• A vessel that has successfully completed a Government-Initiated Unannounced Exercise (GIUE) will not be required to participate in another GIUE in any COTP zone for 36 months. Other vessels under that same plan will not be required to complete another GIUE in that same COTP zone for 36 months. Other vessels in the same plan may be subject to a GIUE in another COTP zone at any time.
  • The frequency of remote assessment and consultation exercises is significantly reduced, from quarterly to annually per vessel when the vessel operates in U.S. waters. The economic burden of this exercise on vessel stakeholders is correspondingly reduced. Annual per vessel credit is appropriate for remote assessment and consultation exercises to ensure that each vessel in the fleet would have the opportunity to simulate initiation of a remote assessment and consultation assessment each year.

A full list of updated 2016 PREP Guidelines can be found on the Federal Register Website.

TRP Corp Emergency Response Planning Exercises

Tags: Training and Exercises, Regulatory Compliance

HSE Managers: What is Your Superpower for Regulatory Compliance?

Posted on Thu, Apr 21, 2016

Effective tools are often the superpower that managers need to help reduce HSE department workloads. Declining oil prices, industry volatility, and resulting budget cuts are pressing some oil and gas companies to operate at minimal staffing levels. Yet regulatory compliance requirements, maintaining high safety standards, and environmental protection efforts remain constant. 

As a result, HSE managers are being asked to “do more with less”, stretching their capabilities and creating enterprise-wide preparedness and plan maintenance challenges. HSE managers must seek out available tools to help leverage their time, while ensuring preparedness measures are maintained, multiple response plans are managed, and regulatory compliance is maintained.

For pipeline and terminal operations, and others with numerous facilities requiring multiple plan types, advanced web-based systems offer advantageous plan management opportunities. These advanced systems are ideal for companies with facilities that must comply with the Oil Pollution Act of 1990 (OPA 90) requirements.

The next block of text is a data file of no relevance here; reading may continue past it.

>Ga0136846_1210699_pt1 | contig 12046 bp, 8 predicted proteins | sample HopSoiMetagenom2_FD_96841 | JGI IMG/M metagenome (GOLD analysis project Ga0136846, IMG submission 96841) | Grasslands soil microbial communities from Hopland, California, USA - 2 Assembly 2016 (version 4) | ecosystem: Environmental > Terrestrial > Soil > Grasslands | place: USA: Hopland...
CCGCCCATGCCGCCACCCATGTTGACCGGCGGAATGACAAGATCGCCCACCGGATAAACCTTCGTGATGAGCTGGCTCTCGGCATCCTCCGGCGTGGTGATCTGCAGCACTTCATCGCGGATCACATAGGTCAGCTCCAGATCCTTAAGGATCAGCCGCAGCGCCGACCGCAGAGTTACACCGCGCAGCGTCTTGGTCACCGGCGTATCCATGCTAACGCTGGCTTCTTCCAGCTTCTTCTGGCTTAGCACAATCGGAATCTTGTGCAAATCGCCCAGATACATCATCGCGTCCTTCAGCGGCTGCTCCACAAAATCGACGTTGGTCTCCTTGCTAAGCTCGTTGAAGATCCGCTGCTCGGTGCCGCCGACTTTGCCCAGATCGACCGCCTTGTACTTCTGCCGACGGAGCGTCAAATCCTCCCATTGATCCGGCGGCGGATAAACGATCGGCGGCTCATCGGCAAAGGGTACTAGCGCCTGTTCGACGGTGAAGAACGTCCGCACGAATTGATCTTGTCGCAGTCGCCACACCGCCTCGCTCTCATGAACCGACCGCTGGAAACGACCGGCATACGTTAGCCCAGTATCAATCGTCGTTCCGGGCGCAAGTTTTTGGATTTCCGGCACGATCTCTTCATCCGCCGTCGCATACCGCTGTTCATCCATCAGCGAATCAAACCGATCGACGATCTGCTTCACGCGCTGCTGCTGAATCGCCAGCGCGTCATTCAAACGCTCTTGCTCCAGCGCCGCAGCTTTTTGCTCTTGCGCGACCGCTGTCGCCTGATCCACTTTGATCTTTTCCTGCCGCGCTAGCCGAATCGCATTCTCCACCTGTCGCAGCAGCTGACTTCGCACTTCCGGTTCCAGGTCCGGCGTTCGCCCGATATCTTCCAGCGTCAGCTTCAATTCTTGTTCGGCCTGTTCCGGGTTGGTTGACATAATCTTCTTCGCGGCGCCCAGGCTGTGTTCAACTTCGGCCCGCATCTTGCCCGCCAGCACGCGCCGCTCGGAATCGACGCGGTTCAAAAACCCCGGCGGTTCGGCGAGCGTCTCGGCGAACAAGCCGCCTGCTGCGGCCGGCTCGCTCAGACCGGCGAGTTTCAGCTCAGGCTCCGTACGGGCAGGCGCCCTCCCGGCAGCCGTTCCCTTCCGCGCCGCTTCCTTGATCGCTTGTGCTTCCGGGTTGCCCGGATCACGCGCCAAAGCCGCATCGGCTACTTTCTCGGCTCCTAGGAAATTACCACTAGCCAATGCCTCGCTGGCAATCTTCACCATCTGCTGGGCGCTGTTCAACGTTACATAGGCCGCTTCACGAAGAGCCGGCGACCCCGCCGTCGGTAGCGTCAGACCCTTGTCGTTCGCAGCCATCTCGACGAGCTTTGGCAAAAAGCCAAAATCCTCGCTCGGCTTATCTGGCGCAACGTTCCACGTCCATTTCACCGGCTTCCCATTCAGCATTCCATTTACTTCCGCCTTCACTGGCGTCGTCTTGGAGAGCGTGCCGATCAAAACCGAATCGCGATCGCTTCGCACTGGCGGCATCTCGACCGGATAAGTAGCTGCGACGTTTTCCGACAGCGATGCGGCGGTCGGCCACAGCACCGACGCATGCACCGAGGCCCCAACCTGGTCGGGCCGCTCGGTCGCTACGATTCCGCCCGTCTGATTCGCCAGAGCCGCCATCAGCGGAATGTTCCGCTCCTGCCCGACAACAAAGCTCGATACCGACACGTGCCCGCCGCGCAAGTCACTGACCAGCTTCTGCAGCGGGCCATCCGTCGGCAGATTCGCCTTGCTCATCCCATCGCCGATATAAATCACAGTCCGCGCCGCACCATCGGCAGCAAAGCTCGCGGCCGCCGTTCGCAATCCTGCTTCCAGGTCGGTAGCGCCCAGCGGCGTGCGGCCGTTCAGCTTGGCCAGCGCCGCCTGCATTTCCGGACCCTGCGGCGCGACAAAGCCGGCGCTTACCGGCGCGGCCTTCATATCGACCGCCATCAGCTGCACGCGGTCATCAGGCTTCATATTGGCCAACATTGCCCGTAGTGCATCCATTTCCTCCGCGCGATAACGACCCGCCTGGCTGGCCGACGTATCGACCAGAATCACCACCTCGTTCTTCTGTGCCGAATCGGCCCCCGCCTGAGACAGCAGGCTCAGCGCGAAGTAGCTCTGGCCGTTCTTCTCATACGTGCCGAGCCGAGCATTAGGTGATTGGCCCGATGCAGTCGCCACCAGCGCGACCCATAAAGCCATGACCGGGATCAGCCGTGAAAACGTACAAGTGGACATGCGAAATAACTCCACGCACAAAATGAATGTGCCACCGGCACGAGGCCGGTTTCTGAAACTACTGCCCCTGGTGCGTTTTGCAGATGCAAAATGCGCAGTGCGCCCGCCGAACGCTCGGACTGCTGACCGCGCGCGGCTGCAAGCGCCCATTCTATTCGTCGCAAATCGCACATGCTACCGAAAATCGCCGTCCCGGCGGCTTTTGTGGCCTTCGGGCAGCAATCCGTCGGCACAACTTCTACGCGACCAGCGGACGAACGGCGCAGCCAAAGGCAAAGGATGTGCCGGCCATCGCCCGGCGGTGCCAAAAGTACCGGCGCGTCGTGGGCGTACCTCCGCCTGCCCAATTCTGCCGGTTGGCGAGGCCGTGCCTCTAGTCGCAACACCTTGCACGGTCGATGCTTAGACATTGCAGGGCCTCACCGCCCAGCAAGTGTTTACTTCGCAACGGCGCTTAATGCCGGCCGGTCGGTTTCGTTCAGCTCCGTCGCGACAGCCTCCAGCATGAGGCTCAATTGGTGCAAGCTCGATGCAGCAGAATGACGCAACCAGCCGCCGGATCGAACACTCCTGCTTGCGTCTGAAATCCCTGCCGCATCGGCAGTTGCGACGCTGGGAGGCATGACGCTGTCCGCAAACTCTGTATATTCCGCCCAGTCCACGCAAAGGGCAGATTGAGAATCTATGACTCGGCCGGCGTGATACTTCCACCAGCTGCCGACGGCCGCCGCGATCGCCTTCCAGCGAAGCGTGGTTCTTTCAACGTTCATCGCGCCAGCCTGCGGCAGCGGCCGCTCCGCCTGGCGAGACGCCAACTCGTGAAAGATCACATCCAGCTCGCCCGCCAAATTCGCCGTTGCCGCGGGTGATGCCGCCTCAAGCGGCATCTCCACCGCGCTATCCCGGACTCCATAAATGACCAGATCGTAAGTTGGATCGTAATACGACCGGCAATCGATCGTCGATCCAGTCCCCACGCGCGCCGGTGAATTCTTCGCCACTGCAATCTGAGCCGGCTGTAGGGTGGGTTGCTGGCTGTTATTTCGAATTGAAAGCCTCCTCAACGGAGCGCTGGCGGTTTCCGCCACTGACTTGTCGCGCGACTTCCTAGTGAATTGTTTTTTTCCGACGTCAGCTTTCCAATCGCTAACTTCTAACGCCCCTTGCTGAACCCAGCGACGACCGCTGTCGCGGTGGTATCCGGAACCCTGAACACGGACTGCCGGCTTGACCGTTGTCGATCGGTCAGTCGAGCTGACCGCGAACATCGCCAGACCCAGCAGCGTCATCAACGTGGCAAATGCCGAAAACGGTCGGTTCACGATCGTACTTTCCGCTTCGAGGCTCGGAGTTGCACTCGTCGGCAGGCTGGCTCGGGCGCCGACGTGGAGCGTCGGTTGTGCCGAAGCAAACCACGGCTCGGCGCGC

OPA 90 was created to instill comprehensive prevention, response, liability, and compensation policies for facilities that could cause oil pollution to U.S. navigable waters. The law requires that certain facilities submit Facility Response Plans (FRPs) that provide detailed site specific procedures to respond to a worse-case discharge.

FRPs require information and response details from each applicable facility including, but not limited to:

  • Emergency Response Action Plans, which serves as both a planning and action document
  • Facility information, including name, type, location, owner, and operator information
  • Emergency notification, equipment, personnel, and evacuation information
  • Identification and analysis of potential spill hazards and spill history
  • Discussion of small, medium, and worst-case discharge scenarios and response actions
  • Description of discharge detection procedures and equipment
  • Detailed implementation plan for response, containment, and disposal
  • Description and records of self-inspections, drills and exercises, and response training
  • Diagrams of facility site plan, drainage, and evacuation plan
  • Security (e.g., fences, lighting, alarms, guards, emergency cut-off valves and locks, etc.)
  • Response team organization, roles, activation procedures, and personnel assignments


When dedicated HSE staffing is limited, maintaining the many site-specific details required for OPA 90 compliance stretches available human resources. By creating all-inclusive emergency response plans through a system that accounts for OPA 90 requirements and other emergency planning regulations, HSE managers can leverage their time more effectively.   

The key superpower of advanced planning systems that utilize a centralized database is that this tool can incorporate multiple required emergency planning requirements from various agencies including, but not limited to:

  • EPA
    • Oil Pollution Prevention Regulation (SPCC and Facility Response Plan Requirements), 40 CFR, part 112.7(d) and 112.20-.21
    • Resource Conservation and Recovery Act Contingency Planning Requirements, 40 CFR, part 264, Subpart D, 40 CFR, part 265, Subpart D, and 40 CFR 279.52.
    • Risk Management Programs Regulation, 40 CFR, part 68
  • Department of Transportation
    • Pipeline and Hazardous Materials Safety Administration, 49 CFR, part 194
    • S. Coast Guard, Facility Response Plan Regulation, 33 CFR, part 154, Subpart F
  • Occupation Safety and Health Administration (OSHA)
    • Emergency Action Plan Regulation, 29 CFR 1910.38(a)
    • OSHA's Process Safety Standard, 29 CFR 1910.119
    • OSHA's HAZWOPER Regulation, 29 CFR 1910.120